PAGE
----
News

Private Option Average Costs Declining, Enrollment Nears 230,000

Apr 17, 2015
David Johnson (front, left) responds to Jason Rapert's remarks (back). David Sanders (front, right) looks on.
Jacob Kauffman / KUAR

The number of Arkansans with completed enrollments through the Health Care Independence Program – the private option – has reached 229,599 as of March 31, according to numbers released by the Arkansas Department of Human Services Thursday.

Two buffaloes are on the run in a central Arkansas city after authorities failed to round up all of an escaped herd.

Hot Springs Cpl. Sonia Luzader said Friday that police know the general location of the 2,000-pound animals but that no sightings were reported overnight.

Six buffaloes escaped from a farm and spent Thursday roaming neighborhoods and avoiding sheriff's deputies, officers and volunteers.

One animal was hit by a car and returned to the farm. Luzader says three that were tranquilized Thursday evening were left in a pasture to help attract the others.

Chris Hickey / KUAR

The Environmental Protection Agency is extending its public comment period on proposed rules to limit emissions for several coal-fired power plants in Arkansas. The regulations are intended limit haze around national wilderness areas.

The attorney for two Arkansas prison inmates who were sentenced to life without parole as juveniles told the state Supreme Court that both should be resentenced based on a U.S. Supreme Court ruling.

Jeff Rosenzweig argued Thursday to the state court meeting in Mountain Home that the U.S. Supreme Court ruling should be applied retroactively and Aaron Hodge and James Grubbs should each receive new sentencing hearings.

The Arkansas Department of Correction will soon begin transferring female inmates who are eligible for a work-release program into a new facility in Pine Bluff.

The department says the process of moving 54 inmates to the Pine Bluff Re-Entry Center will start on Saturday.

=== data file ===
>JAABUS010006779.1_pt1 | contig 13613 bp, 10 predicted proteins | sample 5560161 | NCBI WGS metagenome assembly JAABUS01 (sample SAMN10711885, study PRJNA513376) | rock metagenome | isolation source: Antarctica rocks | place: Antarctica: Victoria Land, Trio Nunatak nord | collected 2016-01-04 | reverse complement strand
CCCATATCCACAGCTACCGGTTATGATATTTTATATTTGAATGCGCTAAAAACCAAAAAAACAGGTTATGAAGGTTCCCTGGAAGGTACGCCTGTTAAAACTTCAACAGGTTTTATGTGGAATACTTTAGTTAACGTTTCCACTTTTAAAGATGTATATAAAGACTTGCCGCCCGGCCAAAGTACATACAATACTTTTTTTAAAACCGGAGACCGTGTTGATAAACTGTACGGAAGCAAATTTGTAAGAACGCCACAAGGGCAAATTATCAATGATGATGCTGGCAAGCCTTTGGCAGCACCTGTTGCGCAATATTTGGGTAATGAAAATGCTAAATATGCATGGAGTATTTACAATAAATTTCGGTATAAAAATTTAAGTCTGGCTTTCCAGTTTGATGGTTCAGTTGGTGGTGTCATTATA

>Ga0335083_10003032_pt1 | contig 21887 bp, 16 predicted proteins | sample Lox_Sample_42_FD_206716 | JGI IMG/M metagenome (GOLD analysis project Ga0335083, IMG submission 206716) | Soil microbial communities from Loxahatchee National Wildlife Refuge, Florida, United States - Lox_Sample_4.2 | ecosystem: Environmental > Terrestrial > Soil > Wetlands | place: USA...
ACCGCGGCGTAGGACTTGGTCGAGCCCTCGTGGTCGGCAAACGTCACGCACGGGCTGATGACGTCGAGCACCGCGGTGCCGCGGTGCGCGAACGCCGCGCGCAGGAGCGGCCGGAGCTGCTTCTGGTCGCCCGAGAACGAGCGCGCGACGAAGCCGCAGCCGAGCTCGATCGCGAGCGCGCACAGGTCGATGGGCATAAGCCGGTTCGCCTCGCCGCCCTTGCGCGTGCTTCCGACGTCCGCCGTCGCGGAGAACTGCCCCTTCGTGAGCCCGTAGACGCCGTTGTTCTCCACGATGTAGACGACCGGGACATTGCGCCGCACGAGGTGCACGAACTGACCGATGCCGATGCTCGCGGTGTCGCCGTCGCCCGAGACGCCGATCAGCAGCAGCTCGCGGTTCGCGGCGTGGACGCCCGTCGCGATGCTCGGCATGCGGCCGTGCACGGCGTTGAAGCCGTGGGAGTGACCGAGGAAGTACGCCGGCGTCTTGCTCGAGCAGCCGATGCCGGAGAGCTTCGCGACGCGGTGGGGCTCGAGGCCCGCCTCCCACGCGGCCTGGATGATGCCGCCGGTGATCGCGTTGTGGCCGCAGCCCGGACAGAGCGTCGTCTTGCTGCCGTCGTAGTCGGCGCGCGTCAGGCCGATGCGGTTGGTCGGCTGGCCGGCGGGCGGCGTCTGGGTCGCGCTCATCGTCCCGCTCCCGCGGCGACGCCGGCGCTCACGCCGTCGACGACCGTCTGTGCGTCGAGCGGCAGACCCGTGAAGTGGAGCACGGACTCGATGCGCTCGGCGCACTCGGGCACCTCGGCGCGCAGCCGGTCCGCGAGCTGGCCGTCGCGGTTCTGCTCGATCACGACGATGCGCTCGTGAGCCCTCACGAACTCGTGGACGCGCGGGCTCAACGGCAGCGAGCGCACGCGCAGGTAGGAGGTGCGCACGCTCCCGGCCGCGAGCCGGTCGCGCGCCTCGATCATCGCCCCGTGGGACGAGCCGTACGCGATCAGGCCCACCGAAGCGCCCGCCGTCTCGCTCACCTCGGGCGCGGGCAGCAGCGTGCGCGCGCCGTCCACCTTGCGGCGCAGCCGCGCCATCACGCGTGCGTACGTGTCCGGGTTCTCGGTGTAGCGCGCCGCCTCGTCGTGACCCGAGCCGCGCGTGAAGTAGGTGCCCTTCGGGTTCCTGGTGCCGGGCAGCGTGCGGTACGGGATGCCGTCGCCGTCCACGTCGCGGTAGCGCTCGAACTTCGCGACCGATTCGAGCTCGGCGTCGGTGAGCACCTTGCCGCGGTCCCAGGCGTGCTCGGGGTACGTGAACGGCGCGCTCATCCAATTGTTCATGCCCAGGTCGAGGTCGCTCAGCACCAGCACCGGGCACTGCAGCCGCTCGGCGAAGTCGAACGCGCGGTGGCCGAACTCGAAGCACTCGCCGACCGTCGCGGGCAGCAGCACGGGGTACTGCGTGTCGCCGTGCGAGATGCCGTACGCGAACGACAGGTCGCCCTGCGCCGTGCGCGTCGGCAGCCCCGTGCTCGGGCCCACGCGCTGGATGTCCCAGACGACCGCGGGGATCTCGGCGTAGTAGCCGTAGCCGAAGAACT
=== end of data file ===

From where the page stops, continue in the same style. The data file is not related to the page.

The department's work-release program is for inmates who are within 30 months of parole. Only those with non-violent convictions and clean disciplinary records are eligible.

Sarah Whites-Koditschek / KUAR

Interim School Superintendent Dexter Suggs met Wednesday with several hundred parents at a community meeting  at Rockefeller Elementary and Early Childhood School in Little Rock to discuss the district’s plans to move older children out of the school to focus entirely on Pre-K by next year.

Republican Attorney General-elect Leslie Rutledge at KUAR during the 2014 May Primary run-off.
Michael Hibblen / KUAR News

The Arkansas attorney general's office has referred a request to investigate the construction of two Washington County bridges to the Arkansas Highway and Transportation Department.

In a letter to Washington County Judge Marilyn Edwards, Attorney General Leslie Rutledge says she does not have jurisdiction to investigate concerns the Stonewall Bridge and the Harvey Dowell Bridge are unsafe. Rutledge referred the request to the Highway Department and noted other concerns should be addressed in court.

Legal Arguments On EPA’s Rules For Coal Plants Begin Today

Apr 16, 2015

The court will hear arguments on two separate but related lawsuits against the EPA in the wake of last June’s proposed rule requiring states to reduce carbon dioxide emission by 30 percent in 15 years. The rule, also known as President Obama’s Clean Power Plan, has been the subject of controversy among power companies, alternative energy supporters and business interests since last summer.

A former central Arkansas circuit court judge has voluntarily surrendered his license to avoid a disciplinary hearing.

The Arkansas Supreme Court accepted the surrender Thursday from Michael Maggio, barring him from practicing law in Arkansas. The Faulkner County judge pleaded guilty to bribery earlier this year.

Maggio pleaded guilty in January for accepting campaign donations from a nursing home owner and a lobbyist in exchange for reducing the award from a wrongful death lawsuit. He faces up to 10 years in prison.

Larry Jegley
Sarah Whites-Koditschek / KUAR

Arkansas' prosecutors are asking an independent panel to raise their salaries about 23 percent, arguing their pay should be more closely tied to what judges currently receive.

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